Cathepsin C limits acute viral infection independently of NK cell and CD8+ T-cell cytolytic function

Christopher E. Andoniou, Peter Fleming, Vivien R. Sutton, Joseph A. Trapani, Mariapia A. Degli-Esposti

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5 Citations (Scopus)


Destruction of target cells by cytotoxic T lymphocytes (CTLs) or natural killer (NK) cells requires the coordinated action of the pore forming protein perforin (Pfp) and the granzyme (Gzm) family of serine proteases. The activation of a number of serine proteases, including GzmA and B, is predominately mediated by cathepsin C (CatC). Deficiencies in CatC-null mice were therefore expected to replicate the defects observed in GzmAB-deficient mice. We have previously determined that GzmAB-deficient mice exhibit increased susceptibility to murine cytomegalovirus (MCMV) infection. Here, we have compared the ability of CatC-/- mice to control MCMV infection with that of GzmAB-deficient animals. We found that CatC-/- mice have organ-specific defects in the ability to control MCMV replication, a phenotype that is distinct to that observed in GzmAB-/- mice. Significantly, the cytolytic function of CatC-deficient NK cells and CTLs elicited during infection was indistinguishable from that of wild-type cells. Hence, CatC is involved in limiting MCMV replication; however, this effect is independent of its role in promoting effector cytolytic activity. These data provide evidence for a novel and unexpected role of CatC during viral infection.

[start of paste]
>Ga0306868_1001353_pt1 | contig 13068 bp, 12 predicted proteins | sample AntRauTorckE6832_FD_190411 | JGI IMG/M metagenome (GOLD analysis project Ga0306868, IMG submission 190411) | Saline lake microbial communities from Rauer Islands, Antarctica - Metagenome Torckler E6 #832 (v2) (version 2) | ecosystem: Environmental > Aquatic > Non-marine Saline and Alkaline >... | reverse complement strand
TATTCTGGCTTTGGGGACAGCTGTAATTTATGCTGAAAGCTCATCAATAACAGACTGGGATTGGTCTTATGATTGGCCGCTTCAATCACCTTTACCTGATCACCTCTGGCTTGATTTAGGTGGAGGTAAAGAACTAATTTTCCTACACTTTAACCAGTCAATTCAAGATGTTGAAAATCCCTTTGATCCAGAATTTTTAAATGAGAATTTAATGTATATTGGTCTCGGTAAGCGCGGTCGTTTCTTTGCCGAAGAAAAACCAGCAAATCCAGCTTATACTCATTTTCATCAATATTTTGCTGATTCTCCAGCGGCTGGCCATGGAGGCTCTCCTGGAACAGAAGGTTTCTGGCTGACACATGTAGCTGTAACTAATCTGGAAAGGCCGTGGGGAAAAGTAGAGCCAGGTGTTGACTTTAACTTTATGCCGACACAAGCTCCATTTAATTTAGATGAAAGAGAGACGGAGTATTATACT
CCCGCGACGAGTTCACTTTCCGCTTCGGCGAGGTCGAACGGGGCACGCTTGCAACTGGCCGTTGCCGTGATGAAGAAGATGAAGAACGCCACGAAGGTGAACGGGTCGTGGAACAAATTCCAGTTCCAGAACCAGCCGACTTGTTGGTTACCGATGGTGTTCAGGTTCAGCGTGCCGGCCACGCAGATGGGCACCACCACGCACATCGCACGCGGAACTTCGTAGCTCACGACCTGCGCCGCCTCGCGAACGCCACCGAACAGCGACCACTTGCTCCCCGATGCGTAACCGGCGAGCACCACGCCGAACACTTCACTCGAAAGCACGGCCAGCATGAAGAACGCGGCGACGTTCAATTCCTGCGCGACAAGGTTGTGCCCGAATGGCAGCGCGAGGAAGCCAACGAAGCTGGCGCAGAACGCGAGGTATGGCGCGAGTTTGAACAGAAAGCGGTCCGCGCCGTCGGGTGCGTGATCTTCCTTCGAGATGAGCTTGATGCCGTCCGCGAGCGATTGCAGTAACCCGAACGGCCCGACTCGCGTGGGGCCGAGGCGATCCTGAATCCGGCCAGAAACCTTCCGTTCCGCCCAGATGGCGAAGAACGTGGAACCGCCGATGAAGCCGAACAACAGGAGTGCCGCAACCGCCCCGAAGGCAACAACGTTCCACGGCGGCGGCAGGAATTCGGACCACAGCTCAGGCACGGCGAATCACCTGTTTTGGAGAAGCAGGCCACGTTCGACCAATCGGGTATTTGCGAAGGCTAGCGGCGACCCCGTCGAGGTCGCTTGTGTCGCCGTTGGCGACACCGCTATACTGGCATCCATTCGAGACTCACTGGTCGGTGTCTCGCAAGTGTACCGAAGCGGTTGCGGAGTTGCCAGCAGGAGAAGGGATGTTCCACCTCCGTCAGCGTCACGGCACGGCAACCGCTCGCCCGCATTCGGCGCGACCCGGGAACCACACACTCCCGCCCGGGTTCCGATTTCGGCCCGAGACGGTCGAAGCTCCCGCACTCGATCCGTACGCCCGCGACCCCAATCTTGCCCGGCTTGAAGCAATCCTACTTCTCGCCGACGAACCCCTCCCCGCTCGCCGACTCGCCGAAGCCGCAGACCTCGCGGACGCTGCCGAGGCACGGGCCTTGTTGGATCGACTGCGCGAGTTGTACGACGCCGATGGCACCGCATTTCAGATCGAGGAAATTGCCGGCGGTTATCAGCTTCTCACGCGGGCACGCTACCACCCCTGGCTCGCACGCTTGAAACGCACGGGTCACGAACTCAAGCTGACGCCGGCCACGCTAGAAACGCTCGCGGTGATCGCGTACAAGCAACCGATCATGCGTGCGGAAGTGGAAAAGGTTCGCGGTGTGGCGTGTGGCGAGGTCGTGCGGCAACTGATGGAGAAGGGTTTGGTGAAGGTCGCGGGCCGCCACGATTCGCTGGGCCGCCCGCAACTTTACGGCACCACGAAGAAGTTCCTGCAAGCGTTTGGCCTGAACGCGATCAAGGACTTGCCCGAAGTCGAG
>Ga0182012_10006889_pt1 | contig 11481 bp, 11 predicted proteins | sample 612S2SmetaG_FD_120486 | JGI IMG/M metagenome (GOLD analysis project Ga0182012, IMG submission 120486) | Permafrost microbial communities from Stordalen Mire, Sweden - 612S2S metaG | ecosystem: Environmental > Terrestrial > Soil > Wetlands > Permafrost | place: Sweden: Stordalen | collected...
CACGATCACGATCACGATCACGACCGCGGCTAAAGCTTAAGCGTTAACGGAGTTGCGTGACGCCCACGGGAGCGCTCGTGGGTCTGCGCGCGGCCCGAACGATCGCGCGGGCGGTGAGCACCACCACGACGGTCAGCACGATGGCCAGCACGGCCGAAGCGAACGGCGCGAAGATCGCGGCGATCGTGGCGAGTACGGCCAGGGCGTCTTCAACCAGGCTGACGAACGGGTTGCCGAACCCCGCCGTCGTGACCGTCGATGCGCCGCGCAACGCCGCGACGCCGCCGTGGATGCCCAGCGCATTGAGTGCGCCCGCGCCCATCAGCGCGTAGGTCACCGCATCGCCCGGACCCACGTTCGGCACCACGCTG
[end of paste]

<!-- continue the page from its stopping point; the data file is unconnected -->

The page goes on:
Original languageEnglish
Pages (from-to)540-548
Number of pages9
JournalImmunology and Cell Biology
Issue number4
Publication statusPublished - 1 May 2011


  • cathepsin c
  • cytomegalovirus
  • granzyme

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